10 Tips for Small Bar Owners

 In 1. David Scott Peters, bar

Small bar owners, especially small bars that are part of a restaurant, can have a great profit margin. It’s not an understatement when I say that the liquor sitting on your shelves and in your coolers is the equivalent to blocks of gold bullion. The problem is that all too often our management teams and employees simply look at it like water — plentiful and cheap.

Serving alcohol should be an extremely profitable endeavor, especially for small bar owners and restaurants with bars. With average pour costs running as low as 16 percent for liquor, 21 percent for draft beer, 25 percent for bottle beer and 28 percent for wine. Of course these numbers can be higher depending on your operation, pricing structure and sales mix. But compare this to food costs running in a range of 28 – 45 percent, and you can quickly see why alcohol sales can really make you money.

With all of this in mind, small bar owners (and restaurant with small bars) MUST have these 10 systems in place to prevent everyone else from robbing you of your profits.

1) Visually Check Orders: When your liquor distributor arrives at your back door to deliver the liquor order you placed a day or two before, it’s extremely important that you visually inspect that everything that is on the invoice is in the boxes.

2) Stock by the Six Pack: Many restaurant and bars that sell food often struggle with cooler space and have to keep their beer and food in the same cooler. This creates a situation where controlling everything in and out of the walk-in is almost impossible. The best way to defend against this loss is to stock bottle beer by the six pack only.

3) Pour Draft Beer Correctly: The proper way to pour a draft beer requires you bring the glass to the tap before you open it. At a rate of approximately 2 ounces per second coming out, for every draft beer successfully poured, you waste one. Forget about the expense, think about the lost revenue! With 10 percent acceptable loss built in, you’re talking about pouring approximately 21 full beers down the drain for every keg you tap. At an average of $4 per pint glass, it’s the equivalent of you opening up your wallet and throwing away $84 each time you tap a new keg.

4) Track Waste: On a daily basis keep track of what was spilled, broken, mistakenly ordered and by whom. Next to each line entry keep track of the value in product cost and what you lost in potential register ring. This will allow you to spot areas for training and teach your staff that those little mistakes add up to a lot of lost money, which is the best way to show them why it’s important that they get things right the first time.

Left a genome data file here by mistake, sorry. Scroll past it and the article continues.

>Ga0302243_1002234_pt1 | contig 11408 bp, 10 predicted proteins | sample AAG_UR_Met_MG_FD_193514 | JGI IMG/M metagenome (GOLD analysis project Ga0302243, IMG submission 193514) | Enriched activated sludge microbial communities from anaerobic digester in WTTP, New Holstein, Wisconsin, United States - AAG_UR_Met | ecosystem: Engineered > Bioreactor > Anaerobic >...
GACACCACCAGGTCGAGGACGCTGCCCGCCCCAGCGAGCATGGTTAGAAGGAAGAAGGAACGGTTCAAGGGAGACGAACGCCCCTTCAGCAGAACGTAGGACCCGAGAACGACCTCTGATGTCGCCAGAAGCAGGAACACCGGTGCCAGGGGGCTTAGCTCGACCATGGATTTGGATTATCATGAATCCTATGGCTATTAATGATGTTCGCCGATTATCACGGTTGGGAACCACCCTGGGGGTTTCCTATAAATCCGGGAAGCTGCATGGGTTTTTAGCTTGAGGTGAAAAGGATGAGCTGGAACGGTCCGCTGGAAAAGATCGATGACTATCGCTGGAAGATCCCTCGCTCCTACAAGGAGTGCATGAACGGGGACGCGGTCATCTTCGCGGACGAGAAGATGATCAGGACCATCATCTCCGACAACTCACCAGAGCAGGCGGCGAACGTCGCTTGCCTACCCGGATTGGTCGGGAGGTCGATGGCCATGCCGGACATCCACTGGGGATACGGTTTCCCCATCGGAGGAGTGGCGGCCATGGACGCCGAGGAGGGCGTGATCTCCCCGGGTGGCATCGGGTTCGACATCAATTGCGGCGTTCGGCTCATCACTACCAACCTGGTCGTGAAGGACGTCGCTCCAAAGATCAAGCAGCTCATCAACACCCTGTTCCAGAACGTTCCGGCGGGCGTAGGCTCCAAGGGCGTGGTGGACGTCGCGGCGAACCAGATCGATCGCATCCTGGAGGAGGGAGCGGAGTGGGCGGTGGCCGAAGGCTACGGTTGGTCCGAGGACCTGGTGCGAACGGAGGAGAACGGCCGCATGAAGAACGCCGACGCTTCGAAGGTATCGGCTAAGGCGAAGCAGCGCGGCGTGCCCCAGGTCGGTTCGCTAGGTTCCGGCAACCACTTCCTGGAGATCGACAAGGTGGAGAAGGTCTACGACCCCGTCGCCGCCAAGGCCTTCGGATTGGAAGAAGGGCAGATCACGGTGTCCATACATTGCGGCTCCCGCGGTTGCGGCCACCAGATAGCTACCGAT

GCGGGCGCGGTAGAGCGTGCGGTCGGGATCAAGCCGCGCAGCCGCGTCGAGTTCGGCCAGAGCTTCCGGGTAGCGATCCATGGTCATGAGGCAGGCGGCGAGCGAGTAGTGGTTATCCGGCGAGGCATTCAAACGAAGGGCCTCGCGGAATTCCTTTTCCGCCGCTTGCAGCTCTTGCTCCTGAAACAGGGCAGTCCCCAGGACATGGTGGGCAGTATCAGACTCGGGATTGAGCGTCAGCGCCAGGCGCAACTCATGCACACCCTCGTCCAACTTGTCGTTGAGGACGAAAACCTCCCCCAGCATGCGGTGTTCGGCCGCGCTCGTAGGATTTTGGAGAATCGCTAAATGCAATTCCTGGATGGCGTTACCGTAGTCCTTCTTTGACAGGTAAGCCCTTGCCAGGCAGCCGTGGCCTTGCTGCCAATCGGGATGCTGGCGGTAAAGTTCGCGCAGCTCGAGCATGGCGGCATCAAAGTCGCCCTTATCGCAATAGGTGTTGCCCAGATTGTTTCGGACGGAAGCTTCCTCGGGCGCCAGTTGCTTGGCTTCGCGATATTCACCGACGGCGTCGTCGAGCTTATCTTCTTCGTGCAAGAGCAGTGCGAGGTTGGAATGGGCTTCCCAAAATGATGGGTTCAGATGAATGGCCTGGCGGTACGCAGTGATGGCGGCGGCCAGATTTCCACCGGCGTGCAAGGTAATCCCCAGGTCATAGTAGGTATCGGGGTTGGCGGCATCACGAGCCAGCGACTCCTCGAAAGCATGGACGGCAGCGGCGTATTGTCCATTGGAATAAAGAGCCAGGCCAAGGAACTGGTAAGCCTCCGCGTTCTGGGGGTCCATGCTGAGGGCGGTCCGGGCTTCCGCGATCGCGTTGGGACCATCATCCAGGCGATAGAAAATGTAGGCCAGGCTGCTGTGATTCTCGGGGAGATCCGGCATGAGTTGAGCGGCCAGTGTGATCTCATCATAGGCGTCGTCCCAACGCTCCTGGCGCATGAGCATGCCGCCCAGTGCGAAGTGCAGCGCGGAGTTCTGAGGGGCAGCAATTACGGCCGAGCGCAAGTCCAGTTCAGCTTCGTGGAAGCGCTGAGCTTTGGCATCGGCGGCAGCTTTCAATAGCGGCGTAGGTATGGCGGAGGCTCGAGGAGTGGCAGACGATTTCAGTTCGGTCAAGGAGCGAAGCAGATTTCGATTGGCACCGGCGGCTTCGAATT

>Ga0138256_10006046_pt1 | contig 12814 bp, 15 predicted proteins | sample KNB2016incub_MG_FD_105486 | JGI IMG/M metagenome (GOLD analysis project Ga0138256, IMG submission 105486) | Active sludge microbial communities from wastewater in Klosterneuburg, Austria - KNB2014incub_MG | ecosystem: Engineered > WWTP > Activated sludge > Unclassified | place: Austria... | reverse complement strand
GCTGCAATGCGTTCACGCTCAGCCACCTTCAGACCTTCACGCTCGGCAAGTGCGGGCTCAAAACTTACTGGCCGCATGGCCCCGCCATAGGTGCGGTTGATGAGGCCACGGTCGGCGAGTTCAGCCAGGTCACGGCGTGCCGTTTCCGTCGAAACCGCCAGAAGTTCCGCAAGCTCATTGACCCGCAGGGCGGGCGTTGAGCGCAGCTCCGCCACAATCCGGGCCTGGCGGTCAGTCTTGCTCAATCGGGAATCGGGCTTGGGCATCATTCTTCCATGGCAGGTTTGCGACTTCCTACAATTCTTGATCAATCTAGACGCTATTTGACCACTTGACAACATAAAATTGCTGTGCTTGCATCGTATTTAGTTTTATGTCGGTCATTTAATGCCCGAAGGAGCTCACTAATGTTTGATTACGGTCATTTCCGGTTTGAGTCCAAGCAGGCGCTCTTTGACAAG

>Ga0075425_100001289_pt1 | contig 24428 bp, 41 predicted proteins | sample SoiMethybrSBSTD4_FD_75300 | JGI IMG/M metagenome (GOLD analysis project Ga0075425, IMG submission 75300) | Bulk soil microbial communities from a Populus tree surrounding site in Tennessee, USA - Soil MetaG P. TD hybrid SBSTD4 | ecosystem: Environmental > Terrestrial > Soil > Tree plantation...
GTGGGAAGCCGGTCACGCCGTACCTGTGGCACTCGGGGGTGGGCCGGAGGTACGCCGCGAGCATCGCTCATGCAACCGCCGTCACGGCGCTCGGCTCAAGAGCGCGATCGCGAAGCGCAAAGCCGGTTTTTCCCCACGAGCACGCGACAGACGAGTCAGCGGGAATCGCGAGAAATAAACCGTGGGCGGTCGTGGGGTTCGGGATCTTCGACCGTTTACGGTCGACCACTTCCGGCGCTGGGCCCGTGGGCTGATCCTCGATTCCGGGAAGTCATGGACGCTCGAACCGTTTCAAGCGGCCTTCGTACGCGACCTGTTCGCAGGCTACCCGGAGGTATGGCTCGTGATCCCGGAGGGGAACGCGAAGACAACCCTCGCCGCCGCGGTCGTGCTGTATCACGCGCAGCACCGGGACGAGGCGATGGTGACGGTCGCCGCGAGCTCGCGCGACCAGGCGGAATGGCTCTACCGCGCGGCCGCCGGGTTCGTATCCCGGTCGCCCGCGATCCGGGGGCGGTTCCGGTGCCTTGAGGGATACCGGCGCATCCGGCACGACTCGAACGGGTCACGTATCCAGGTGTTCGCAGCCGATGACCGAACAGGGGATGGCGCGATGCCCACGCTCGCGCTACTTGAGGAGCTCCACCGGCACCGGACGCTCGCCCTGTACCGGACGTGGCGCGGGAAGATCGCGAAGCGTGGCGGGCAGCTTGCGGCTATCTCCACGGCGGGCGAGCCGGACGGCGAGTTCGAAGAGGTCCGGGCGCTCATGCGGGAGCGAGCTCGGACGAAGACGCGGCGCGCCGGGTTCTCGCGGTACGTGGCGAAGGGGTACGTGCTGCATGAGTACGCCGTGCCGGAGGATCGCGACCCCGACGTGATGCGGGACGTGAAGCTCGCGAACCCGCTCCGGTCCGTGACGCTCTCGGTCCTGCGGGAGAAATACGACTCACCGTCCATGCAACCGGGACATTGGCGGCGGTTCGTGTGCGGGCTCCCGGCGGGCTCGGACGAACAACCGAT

5) Keep Your Bar Clean and Neat: It’s important to keep your bar area clean for health code reasons and so that your guests aren’t looking at your bartender’s mess (which in a busy shift can look like they are wading through a garbage dump). Another important reason to keep it clean is bartender theft. I’ve offered examples of bartender scams in the past, but a cluttered bar with toothpicks, rubber bands, cherry stems, etc., is one reason to be suspicious.

6) Use a Jigger: A jigger pour can be an exact way to portion drinks and a great tool for spotting theft. It can slow things down in a busy bar, but weigh the benefits with this one.

7) Never Give Your Keys Away: The liquor closet has a lock on it for a reason: to keep your product safe. You need to have a policy in place, no matter how busy your place is, that ONLY managers have access to the liquor closet to get the bar replacement bottles during operation

8) Standard Drink Recipes: There has got to be at least seven different ways to make a Mai Tai. Each one of them containing different liquors and amounts of liquor. This goes for most mixed drinks. Use drink recipes to make a consistent product and to control your costs.

9) Buy the Right Glassware: Quality and size are important. It is often cheaper to pay more for and purchase higher-end tempered glassware than it is to buy the cheap stuff that breaks easily and needs to be replaced almost weekly. When considering size, a glass too large begs a bartender to fill it — at your cost.

10) Bartender Training: The most important thing any small bar owners can do to control their pour costs and ultimately increase their profits is to train, train, train. You must train, no matter how long your bartenders have been bartending or how good they say they are.

You can quickly see no matter what size your operation, implementing these 10 easy ways to control your liquor pour cost can and will have a huge impact on your bottom line. So go down the list, choose what you can implement right away. Then create a schedule of when the others will be put into place and before you know it, you will see the results in your bank account.

To learn more about maximizing your restaurant or bar’s pour cost, and how small bar owners can maximize profits and prevent theft, read our free special report, Breaking Away from the Insanity: How to easily take control of your restaurant and make more money. Download it here

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